March - April 2017

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Written by Stan Ingersol
From his column Past to Present

H. V. and Rhea Miller

H. V. Miller was elected general superintendent in 1940. When he died eight years later, he was only 54.

Miller is overshadowed in Nazarene memory by contemporaries R. T. Williams and J. B. Chapman, who were both at Pilot Point and had longer histories with the church. Yet Miller was one of the most highly-respected Nazarene leaders in his own day, and he ascended the leadership ranks with astonishing speed.

His ascent was propelled by a sound education, good judgment, administrative ability, gravitas, and good preaching.

His ascent was propelled by a sound education, good judgment, administrative ability, gravitas, and good preaching.

Howard Vassar Miller was born in 1894 in Brookton (later Brooktondale), New York. He attended the Congregational Church as a child. His conversion experience occurred at age 16, while alone, but it was precipitated by the revival preaching of a Baptist minister whose church was near the Miller home.

Miller graduated from high school in Ithaca, New York, then entered Colgate University, an American Baptist college in Hamilton, New York. The First Baptist Church of Brookton licensed him to preach in 1915, and he did this regularly during his college years.

Even earlier, he had begun courting Rhea Ross, the daughter of a Baptist minister. A poet, she later achieved renown for writing the verses to the song, “I’d Rather Have Jesus.” Their courtship letters, donated by their granddaughters, have been housed in the Nazarene Archives since 1995.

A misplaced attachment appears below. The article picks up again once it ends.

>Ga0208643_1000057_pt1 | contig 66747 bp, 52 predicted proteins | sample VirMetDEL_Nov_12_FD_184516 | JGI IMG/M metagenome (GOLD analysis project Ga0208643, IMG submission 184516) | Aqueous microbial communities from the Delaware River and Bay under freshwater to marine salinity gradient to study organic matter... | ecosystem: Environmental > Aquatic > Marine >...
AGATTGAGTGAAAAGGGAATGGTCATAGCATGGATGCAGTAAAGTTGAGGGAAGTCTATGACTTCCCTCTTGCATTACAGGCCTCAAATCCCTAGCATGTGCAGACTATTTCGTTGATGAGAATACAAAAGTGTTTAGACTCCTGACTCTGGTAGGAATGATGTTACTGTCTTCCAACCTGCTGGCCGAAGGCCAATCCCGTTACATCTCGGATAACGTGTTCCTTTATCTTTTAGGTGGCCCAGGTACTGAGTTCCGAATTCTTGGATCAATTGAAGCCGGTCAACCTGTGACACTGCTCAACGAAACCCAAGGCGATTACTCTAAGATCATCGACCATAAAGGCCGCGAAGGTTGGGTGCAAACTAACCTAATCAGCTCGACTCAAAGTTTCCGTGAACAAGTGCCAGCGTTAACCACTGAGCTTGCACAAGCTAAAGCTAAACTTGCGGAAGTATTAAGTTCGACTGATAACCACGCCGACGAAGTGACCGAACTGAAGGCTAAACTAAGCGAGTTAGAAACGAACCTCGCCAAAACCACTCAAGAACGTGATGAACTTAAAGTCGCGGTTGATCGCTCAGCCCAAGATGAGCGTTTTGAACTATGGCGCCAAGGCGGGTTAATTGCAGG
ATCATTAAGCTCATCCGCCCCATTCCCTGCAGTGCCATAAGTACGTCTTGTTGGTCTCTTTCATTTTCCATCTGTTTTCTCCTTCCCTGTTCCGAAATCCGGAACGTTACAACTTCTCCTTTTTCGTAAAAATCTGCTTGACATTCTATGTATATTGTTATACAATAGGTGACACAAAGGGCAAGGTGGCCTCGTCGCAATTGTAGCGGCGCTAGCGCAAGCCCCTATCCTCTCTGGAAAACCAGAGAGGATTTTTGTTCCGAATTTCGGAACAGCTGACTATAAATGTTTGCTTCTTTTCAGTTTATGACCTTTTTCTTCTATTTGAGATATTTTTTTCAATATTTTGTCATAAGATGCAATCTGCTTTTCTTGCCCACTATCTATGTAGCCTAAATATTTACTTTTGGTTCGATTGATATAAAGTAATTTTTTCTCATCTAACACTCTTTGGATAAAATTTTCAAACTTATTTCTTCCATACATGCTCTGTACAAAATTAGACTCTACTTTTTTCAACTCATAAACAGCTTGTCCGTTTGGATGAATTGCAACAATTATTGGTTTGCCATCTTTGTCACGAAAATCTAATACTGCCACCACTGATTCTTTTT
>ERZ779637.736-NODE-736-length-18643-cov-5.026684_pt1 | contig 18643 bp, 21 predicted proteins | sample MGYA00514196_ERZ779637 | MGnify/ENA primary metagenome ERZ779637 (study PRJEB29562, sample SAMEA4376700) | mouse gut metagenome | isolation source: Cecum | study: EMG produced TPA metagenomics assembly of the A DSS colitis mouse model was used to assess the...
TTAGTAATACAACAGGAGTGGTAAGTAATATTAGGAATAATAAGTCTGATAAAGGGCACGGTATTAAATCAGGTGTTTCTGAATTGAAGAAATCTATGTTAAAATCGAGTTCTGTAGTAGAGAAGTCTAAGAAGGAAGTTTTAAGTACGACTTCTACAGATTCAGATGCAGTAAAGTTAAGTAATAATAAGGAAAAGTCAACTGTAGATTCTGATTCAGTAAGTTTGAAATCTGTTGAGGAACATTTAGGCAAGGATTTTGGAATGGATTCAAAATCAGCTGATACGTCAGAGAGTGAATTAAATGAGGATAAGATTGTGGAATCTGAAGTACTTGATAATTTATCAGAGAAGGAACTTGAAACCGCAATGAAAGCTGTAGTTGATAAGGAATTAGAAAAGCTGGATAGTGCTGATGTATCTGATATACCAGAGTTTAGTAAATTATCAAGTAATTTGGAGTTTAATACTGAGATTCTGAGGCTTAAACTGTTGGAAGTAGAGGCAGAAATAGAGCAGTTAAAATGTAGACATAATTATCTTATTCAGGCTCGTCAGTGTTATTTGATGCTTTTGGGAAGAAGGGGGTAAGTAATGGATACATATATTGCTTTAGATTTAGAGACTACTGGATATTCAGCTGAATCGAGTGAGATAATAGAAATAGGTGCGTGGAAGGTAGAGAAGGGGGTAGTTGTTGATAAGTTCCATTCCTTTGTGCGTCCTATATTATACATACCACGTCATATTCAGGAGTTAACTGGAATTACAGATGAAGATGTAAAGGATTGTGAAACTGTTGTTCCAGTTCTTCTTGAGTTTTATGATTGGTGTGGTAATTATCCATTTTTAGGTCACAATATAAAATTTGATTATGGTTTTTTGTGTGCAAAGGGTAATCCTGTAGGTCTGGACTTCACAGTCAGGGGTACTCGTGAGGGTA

Miller graduated from Colgate in 1917 with a bachelor’s degree in English literature. That September, a council of Baptist elders examined and ordained him at the request of the Maple Flats and Constantia Center Baptist churches, a two-point charge he now served as full-time pastor. One week later, on September 12, he married Rhea Ross.

He came into contact with the Holiness movement soon after entering the ministry. Through its influence, he sought the grace of entire sanctification, eventually attaining it under the preaching of A. L. Whitcomb, a Free Methodist, at the Richland Camp in northern New York.

Other Baptists opposed his holiness theology. Miller decided to unite with the People’s Church of Providence, Rhode Island, the oldest Nazarene congregation in America.

Soon he was called to be pastor of the Nazarene congregation in Hartford, Connecticut, which he served for a little over a year. After less than two years with the Nazarenes, Miller was elected by the New England District as its superintendent—a strong tribute to the esteem in which he was held by fellow pastors.

He led the New England District for five years, then he became superintendent of the New York District, serving there for four years. In 1932, he accepted the call to pastor Chicago First Church. Then, in 1939, he became Dean of the School of Theology at Northwest Nazarene College.

There were two vacancies on the Board of General Superintendents when the 1940 General Assembly convened. J. G. Morrison’s death several months earlier created one of them. The other was caused by John Goodwin’s retirement at the assembly.